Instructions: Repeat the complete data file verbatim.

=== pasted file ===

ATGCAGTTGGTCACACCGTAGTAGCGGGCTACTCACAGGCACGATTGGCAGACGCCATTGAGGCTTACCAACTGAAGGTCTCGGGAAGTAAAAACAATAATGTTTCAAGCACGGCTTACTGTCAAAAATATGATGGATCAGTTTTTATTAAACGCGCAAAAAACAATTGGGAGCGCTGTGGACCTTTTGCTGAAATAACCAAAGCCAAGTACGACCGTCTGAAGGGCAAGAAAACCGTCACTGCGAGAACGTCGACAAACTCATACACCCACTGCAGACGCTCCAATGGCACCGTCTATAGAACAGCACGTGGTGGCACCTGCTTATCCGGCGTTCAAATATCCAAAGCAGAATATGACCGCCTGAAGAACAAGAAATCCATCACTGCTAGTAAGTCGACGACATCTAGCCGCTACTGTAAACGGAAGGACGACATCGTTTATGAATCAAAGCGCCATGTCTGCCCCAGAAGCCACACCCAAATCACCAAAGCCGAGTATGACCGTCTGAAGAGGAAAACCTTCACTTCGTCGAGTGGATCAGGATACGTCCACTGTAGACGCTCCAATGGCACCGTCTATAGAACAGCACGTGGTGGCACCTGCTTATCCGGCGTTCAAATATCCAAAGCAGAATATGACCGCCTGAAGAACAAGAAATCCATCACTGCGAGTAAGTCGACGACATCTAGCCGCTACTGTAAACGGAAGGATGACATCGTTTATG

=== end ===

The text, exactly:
ATGCAGTTGGTCACACCGTAGTAGCGGGCTACTCACAGGCACGATTGGCAGACGCCATTGAGGCTTACCAACTGAAGGTCTCGGGAAGTAAAAACAATAATGTTTCAAGCACGGCTTACTGTCAAAAATATGATGGATCAGTTTTTATTAAACGCGCAAAAAACAATTGGGAGCGCTGTGGACCTTTTGCTGAAATAACCAAAGCCAAGTACGACCGTCTGAAGGGCAAGAAAACCGTCACTGCGAGAACGTCGACAAACTCATACACCCACTGCAGACGCTCCAATGGCACCGTCTATAGAACAGCACGTGGTGGCACCTGCTTATCCGGCGTTCAAATATCCAAAGCAGAATATGACCGCCTGAAGAACAAGAAATCCATCACTGCTAGTAAGTCGACGACATCTAGCCGCTACTGTAAACGGAAGGACGACATCGTTTATGAATCAAAGCGCCATGTCTGCCCCAGAAGCCACACCCAAATCACCAAAGCCGAGTATGACCGTCTGAAGAGGAAAACCTTCACTTCGTCGAGTGGATCAGGATACGTCCACTGTAGACGCTCCAATGGCACCGTCTATAGAACAGCACGTGGTGGCACCTGCTTATCCGGCGTTCAAATATCCAAAGCAGAATATGACCGCCTGAAGAACAAGAAATCCATCACTGCGAGTAAGTCGACGACATCTAGCCGCTACTGTAAACGGAAGGATGACATCGTTTATG